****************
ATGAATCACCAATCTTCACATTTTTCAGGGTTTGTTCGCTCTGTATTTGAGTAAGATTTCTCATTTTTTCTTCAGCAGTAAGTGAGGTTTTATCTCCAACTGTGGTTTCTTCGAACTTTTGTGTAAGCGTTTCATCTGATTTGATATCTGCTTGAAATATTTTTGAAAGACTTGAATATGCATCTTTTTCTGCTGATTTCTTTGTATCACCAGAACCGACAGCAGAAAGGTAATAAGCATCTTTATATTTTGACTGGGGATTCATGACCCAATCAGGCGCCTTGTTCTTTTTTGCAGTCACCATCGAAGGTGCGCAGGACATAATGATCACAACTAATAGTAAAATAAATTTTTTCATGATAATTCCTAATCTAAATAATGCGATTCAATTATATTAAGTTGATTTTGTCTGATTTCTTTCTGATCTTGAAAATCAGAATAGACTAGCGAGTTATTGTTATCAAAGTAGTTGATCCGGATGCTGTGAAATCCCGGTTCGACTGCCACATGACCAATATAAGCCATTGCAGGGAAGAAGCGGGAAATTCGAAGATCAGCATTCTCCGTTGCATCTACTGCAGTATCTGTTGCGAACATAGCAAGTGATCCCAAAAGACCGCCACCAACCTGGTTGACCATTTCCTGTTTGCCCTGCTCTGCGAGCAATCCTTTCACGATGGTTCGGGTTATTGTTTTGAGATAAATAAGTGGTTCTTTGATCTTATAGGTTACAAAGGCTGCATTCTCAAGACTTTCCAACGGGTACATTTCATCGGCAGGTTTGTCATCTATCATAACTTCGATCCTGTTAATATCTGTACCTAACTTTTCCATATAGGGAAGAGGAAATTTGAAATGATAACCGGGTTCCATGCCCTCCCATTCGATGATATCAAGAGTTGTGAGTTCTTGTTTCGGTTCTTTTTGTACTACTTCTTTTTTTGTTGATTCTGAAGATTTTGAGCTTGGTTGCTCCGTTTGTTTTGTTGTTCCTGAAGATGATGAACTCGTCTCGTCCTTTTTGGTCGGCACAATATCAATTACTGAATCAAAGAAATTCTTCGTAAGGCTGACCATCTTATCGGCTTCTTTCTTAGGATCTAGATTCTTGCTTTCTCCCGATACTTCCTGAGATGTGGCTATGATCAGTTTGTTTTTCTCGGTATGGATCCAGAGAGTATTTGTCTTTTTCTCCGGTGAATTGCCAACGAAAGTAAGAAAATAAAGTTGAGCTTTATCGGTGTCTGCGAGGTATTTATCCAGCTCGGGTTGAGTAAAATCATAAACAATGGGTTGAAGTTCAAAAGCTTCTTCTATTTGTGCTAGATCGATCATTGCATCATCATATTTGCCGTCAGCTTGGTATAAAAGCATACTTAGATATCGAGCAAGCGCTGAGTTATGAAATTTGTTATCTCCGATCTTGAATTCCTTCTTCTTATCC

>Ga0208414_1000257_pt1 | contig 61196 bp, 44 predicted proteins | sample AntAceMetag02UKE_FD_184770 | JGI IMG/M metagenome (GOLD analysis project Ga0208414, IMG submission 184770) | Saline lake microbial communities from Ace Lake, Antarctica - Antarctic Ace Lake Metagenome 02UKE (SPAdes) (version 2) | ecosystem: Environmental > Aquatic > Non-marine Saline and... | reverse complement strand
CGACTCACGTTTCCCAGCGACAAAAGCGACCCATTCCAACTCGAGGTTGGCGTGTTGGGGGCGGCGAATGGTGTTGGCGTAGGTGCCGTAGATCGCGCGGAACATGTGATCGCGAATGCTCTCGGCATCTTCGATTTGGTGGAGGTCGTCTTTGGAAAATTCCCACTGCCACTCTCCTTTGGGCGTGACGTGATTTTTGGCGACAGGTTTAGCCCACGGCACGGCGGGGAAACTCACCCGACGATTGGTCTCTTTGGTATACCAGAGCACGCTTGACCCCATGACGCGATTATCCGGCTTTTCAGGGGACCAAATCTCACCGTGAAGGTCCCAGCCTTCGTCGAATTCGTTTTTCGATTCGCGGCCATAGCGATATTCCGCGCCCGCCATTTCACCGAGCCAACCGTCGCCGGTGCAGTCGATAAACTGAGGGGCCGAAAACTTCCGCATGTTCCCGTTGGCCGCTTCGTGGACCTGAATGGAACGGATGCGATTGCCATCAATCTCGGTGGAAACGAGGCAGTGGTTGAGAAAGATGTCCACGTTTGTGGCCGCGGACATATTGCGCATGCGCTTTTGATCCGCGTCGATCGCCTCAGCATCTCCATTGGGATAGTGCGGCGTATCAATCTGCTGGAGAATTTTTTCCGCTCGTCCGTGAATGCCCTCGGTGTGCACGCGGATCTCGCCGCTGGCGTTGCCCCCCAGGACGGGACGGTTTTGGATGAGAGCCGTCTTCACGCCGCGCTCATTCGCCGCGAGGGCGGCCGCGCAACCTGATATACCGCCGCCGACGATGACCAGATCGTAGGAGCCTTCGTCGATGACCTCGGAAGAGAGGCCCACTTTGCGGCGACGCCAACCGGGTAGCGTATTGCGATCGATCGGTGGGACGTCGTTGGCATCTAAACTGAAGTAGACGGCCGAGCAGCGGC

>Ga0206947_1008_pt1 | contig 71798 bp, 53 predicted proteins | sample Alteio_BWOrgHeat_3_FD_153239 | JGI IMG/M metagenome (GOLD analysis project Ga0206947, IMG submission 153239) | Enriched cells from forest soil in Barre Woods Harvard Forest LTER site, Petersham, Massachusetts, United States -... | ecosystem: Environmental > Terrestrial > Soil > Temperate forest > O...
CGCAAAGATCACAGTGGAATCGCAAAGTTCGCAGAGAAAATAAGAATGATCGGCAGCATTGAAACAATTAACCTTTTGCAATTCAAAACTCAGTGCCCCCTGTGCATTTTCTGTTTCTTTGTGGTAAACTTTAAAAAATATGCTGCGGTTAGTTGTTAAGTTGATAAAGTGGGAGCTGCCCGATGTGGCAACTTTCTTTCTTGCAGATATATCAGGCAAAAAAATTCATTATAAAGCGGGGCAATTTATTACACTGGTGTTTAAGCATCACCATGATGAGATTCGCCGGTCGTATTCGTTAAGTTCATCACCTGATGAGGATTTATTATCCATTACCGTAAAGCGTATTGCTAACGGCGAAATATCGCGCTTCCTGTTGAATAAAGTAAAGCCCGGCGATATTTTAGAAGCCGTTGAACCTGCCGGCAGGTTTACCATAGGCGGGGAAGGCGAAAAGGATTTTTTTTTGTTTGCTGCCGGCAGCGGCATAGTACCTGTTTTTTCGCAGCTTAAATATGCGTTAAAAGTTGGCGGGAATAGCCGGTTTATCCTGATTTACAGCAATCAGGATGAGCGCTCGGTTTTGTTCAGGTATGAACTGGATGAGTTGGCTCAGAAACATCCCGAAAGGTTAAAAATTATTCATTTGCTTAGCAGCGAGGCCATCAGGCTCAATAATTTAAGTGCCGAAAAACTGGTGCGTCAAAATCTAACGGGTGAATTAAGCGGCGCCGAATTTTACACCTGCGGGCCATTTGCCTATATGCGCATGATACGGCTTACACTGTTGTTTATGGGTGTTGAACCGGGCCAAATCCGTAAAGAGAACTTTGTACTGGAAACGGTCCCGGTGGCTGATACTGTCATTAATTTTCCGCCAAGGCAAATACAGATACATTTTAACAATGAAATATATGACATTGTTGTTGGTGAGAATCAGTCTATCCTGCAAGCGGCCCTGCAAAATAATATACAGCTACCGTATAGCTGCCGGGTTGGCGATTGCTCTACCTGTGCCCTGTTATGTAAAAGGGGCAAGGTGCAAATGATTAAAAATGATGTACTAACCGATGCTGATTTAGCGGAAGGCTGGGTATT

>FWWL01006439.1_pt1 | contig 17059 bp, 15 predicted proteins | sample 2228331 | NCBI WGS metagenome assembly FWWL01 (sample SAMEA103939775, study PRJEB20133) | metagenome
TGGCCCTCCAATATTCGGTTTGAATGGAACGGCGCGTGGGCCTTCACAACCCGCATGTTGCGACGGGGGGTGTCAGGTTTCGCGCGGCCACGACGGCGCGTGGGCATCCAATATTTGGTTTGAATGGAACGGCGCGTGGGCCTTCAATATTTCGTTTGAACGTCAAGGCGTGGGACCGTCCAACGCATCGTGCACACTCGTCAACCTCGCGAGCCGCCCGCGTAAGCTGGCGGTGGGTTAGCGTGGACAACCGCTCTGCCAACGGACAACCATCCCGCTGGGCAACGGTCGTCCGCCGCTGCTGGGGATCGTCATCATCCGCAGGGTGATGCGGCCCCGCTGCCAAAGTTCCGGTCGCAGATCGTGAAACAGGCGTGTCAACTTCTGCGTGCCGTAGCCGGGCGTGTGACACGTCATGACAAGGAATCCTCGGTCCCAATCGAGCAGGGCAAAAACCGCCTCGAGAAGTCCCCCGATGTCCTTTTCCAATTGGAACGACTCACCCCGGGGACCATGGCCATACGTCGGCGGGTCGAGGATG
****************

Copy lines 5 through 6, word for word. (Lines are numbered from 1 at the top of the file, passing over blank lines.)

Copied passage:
CGCAAAGATCACAGTGGAATCGCAAAGTTCGCAGAGAAAATAAGAATGATCGGCAGCATTGAAACAATTAACCTTTTGCAATTCAAAACTCAGTGCCCCCTGTGCATTTTCTGTTTCTTTGTGGTAAACTTTAAAAAATATGCTGCGGTTAGTTGTTAAGTTGATAAAGTGGGAGCTGCCCGATGTGGCAACTTTCTTTCTTGCAGATATATCAGGCAAAAAAATTCATTATAAAGCGGGGCAATTTATTACACTGGTGTTTAAGCATCACCATGATGAGATTCGCCGGTCGTATTCGTTAAGTTCATCACCTGATGAGGATTTATTATCCATTACCGTAAAGCGTATTGCTAACGGCGAAATATCGCGCTTCCTGTTGAATAAAGTAAAGCCCGGCGATATTTTAGAAGCCGTTGAACCTGCCGGCAGGTTTACCATAGGCGGGGAAGGCGAAAAGGATTTTTTTTTGTTTGCTGCCGGCAGCGGCATAGTACCTGTTTTTTCGCAGCTTAAATATGCGTTAAAAGTTGGCGGGAATAGCCGGTTTATCCTGATTTACAGCAATCAGGATGAGCGCTCGGTTTTGTTCAGGTATGAACTGGATGAGTTGGCTCAGAAACATCCCGAAAGGTTAAAAATTATTCATTTGCTTAGCAGCGAGGCCATCAGGCTCAATAATTTAAGTGCCGAAAAACTGGTGCGTCAAAATCTAACGGGTGAATTAAGCGGCGCCGAATTTTACACCTGCGGGCCATTTGCCTATATGCGCATGATACGGCTTACACTGTTGTTTATGGGTGTTGAACCGGGCCAAATCCGTAAAGAGAACTTTGTACTGGAAACGGTCCCGGTGGCTGATACTGTCATTAATTTTCCGCCAAGGCAAATACAGATACATTTTAACAATGAAATATATGACATTGTTGTTGGTGAGAATCAGTCTATCCTGCAAGCGGCCCTGCAAAATAATATACAGCTACCGTATAGCTGCCGGGTTGGCGATTGCTCTACCTGTGCCCTGTTATGTAAAAGGGGCAAGGTGCAAATGATTAAAAATGATGTACTAACCGATGCTGATTTAGCGGAAGGCTGGGTATT

>FWWL01006439.1_pt1 | contig 17059 bp, 15 predicted proteins | sample 2228331 | NCBI WGS metagenome assembly FWWL01 (sample SAMEA103939775, study PRJEB20133) | metagenome